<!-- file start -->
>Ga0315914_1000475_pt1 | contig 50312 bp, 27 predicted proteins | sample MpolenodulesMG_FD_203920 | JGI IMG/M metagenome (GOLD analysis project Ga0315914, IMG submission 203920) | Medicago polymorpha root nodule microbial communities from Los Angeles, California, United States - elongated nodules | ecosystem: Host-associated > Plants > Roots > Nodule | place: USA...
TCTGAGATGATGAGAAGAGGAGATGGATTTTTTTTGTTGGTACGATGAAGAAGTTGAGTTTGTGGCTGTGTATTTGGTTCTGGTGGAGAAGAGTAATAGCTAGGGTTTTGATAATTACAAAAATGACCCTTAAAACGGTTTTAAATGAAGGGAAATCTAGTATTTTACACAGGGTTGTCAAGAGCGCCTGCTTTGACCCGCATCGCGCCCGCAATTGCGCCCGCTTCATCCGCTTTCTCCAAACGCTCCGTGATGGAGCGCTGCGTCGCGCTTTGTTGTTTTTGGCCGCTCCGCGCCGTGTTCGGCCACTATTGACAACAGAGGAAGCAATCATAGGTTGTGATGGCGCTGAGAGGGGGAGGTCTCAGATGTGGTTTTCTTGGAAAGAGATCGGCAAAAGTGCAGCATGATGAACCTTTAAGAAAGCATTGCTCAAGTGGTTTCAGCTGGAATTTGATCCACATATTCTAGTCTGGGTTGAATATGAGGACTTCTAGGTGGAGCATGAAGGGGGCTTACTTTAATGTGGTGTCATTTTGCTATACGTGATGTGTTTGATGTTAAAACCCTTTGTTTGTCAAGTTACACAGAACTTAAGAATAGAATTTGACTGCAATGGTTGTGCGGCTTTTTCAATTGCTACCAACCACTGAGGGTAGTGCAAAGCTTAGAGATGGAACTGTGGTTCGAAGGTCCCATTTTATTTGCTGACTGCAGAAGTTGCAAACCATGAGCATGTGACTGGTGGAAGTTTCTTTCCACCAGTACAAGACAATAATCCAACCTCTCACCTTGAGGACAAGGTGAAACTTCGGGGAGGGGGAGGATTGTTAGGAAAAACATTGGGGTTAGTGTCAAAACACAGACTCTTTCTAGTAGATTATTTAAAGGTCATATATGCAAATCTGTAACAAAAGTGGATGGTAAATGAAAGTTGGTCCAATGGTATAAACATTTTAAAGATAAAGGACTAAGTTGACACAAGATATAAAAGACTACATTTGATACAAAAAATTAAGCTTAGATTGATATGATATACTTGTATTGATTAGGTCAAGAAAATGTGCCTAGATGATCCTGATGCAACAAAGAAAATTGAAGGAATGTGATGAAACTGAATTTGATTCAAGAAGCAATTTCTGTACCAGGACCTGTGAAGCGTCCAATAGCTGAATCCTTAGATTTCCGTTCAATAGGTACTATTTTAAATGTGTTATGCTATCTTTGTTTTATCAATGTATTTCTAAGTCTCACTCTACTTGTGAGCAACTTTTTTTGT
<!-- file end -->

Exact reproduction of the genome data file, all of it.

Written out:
>Ga0315914_1000475_pt1 | contig 50312 bp, 27 predicted proteins | sample MpolenodulesMG_FD_203920 | JGI IMG/M metagenome (GOLD analysis project Ga0315914, IMG submission 203920) | Medicago polymorpha root nodule microbial communities from Los Angeles, California, United States - elongated nodules | ecosystem: Host-associated > Plants > Roots > Nodule | place: USA...
TCTGAGATGATGAGAAGAGGAGATGGATTTTTTTTGTTGGTACGATGAAGAAGTTGAGTTTGTGGCTGTGTATTTGGTTCTGGTGGAGAAGAGTAATAGCTAGGGTTTTGATAATTACAAAAATGACCCTTAAAACGGTTTTAAATGAAGGGAAATCTAGTATTTTACACAGGGTTGTCAAGAGCGCCTGCTTTGACCCGCATCGCGCCCGCAATTGCGCCCGCTTCATCCGCTTTCTCCAAACGCTCCGTGATGGAGCGCTGCGTCGCGCTTTGTTGTTTTTGGCCGCTCCGCGCCGTGTTCGGCCACTATTGACAACAGAGGAAGCAATCATAGGTTGTGATGGCGCTGAGAGGGGGAGGTCTCAGATGTGGTTTTCTTGGAAAGAGATCGGCAAAAGTGCAGCATGATGAACCTTTAAGAAAGCATTGCTCAAGTGGTTTCAGCTGGAATTTGATCCACATATTCTAGTCTGGGTTGAATATGAGGACTTCTAGGTGGAGCATGAAGGGGGCTTACTTTAATGTGGTGTCATTTTGCTATACGTGATGTGTTTGATGTTAAAACCCTTTGTTTGTCAAGTTACACAGAACTTAAGAATAGAATTTGACTGCAATGGTTGTGCGGCTTTTTCAATTGCTACCAACCACTGAGGGTAGTGCAAAGCTTAGAGATGGAACTGTGGTTCGAAGGTCCCATTTTATTTGCTGACTGCAGAAGTTGCAAACCATGAGCATGTGACTGGTGGAAGTTTCTTTCCACCAGTACAAGACAATAATCCAACCTCTCACCTTGAGGACAAGGTGAAACTTCGGGGAGGGGGAGGATTGTTAGGAAAAACATTGGGGTTAGTGTCAAAACACAGACTCTTTCTAGTAGATTATTTAAAGGTCATATATGCAAATCTGTAACAAAAGTGGATGGTAAATGAAAGTTGGTCCAATGGTATAAACATTTTAAAGATAAAGGACTAAGTTGACACAAGATATAAAAGACTACATTTGATACAAAAAATTAAGCTTAGATTGATATGATATACTTGTATTGATTAGGTCAAGAAAATGTGCCTAGATGATCCTGATGCAACAAAGAAAATTGAAGGAATGTGATGAAACTGAATTTGATTCAAGAAGCAATTTCTGTACCAGGACCTGTGAAGCGTCCAATAGCTGAATCCTTAGATTTCCGTTCAATAGGTACTATTTTAAATGTGTTATGCTATCTTTGTTTTATCAATGTATTTCTAAGTCTCACTCTACTTGTGAGCAACTTTTTTTGT